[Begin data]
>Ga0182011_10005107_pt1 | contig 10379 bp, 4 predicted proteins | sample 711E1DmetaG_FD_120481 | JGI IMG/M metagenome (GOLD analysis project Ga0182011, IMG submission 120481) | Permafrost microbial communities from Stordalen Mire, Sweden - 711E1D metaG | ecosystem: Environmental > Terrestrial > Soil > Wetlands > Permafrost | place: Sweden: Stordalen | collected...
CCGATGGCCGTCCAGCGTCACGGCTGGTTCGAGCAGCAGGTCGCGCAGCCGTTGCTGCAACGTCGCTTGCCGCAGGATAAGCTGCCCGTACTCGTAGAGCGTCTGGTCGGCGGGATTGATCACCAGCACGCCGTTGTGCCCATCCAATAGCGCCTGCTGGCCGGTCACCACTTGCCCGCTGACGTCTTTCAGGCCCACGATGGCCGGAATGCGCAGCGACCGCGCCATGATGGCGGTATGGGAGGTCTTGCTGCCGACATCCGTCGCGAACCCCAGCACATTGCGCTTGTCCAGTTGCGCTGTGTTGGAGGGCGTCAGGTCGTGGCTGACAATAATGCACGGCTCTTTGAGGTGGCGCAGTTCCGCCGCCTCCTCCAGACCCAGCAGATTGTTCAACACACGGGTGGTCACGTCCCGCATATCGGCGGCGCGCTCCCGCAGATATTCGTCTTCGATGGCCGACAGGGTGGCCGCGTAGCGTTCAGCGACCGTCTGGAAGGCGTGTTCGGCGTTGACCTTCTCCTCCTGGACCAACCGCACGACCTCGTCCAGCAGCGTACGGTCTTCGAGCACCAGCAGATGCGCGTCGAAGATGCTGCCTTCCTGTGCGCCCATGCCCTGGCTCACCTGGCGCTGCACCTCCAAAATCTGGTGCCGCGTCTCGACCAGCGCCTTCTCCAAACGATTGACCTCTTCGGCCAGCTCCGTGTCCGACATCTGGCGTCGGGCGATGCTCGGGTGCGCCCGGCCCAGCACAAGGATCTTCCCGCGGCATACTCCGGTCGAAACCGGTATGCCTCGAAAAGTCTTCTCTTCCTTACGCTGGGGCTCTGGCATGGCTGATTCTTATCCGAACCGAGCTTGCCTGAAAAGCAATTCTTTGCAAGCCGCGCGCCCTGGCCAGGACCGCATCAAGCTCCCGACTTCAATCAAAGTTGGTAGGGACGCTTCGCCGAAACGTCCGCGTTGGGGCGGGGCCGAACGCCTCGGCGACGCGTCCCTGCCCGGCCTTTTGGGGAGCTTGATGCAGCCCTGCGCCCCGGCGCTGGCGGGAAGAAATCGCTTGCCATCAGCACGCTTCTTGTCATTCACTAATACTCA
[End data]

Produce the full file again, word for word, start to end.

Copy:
>Ga0182011_10005107_pt1 | contig 10379 bp, 4 predicted proteins | sample 711E1DmetaG_FD_120481 | JGI IMG/M metagenome (GOLD analysis project Ga0182011, IMG submission 120481) | Permafrost microbial communities from Stordalen Mire, Sweden - 711E1D metaG | ecosystem: Environmental > Terrestrial > Soil > Wetlands > Permafrost | place: Sweden: Stordalen | collected...
CCGATGGCCGTCCAGCGTCACGGCTGGTTCGAGCAGCAGGTCGCGCAGCCGTTGCTGCAACGTCGCTTGCCGCAGGATAAGCTGCCCGTACTCGTAGAGCGTCTGGTCGGCGGGATTGATCACCAGCACGCCGTTGTGCCCATCCAATAGCGCCTGCTGGCCGGTCACCACTTGCCCGCTGACGTCTTTCAGGCCCACGATGGCCGGAATGCGCAGCGACCGCGCCATGATGGCGGTATGGGAGGTCTTGCTGCCGACATCCGTCGCGAACCCCAGCACATTGCGCTTGTCCAGTTGCGCTGTGTTGGAGGGCGTCAGGTCGTGGCTGACAATAATGCACGGCTCTTTGAGGTGGCGCAGTTCCGCCGCCTCCTCCAGACCCAGCAGATTGTTCAACACACGGGTGGTCACGTCCCGCATATCGGCGGCGCGCTCCCGCAGATATTCGTCTTCGATGGCCGACAGGGTGGCCGCGTAGCGTTCAGCGACCGTCTGGAAGGCGTGTTCGGCGTTGACCTTCTCCTCCTGGACCAACCGCACGACCTCGTCCAGCAGCGTACGGTCTTCGAGCACCAGCAGATGCGCGTCGAAGATGCTGCCTTCCTGTGCGCCCATGCCCTGGCTCACCTGGCGCTGCACCTCCAAAATCTGGTGCCGCGTCTCGACCAGCGCCTTCTCCAAACGATTGACCTCTTCGGCCAGCTCCGTGTCCGACATCTGGCGTCGGGCGATGCTCGGGTGCGCCCGGCCCAGCACAAGGATCTTCCCGCGGCATACTCCGGTCGAAACCGGTATGCCTCGAAAAGTCTTCTCTTCCTTACGCTGGGGCTCTGGCATGGCTGATTCTTATCCGAACCGAGCTTGCCTGAAAAGCAATTCTTTGCAAGCCGCGCGCCCTGGCCAGGACCGCATCAAGCTCCCGACTTCAATCAAAGTTGGTAGGGACGCTTCGCCGAAACGTCCGCGTTGGGGCGGGGCCGAACGCCTCGGCGACGCGTCCCTGCCCGGCCTTTTGGGGAGCTTGATGCAGCCCTGCGCCCCGGCGCTGGCGGGAAGAAATCGCTTGCCATCAGCACGCTTCTTGTCATTCACTAATACTCA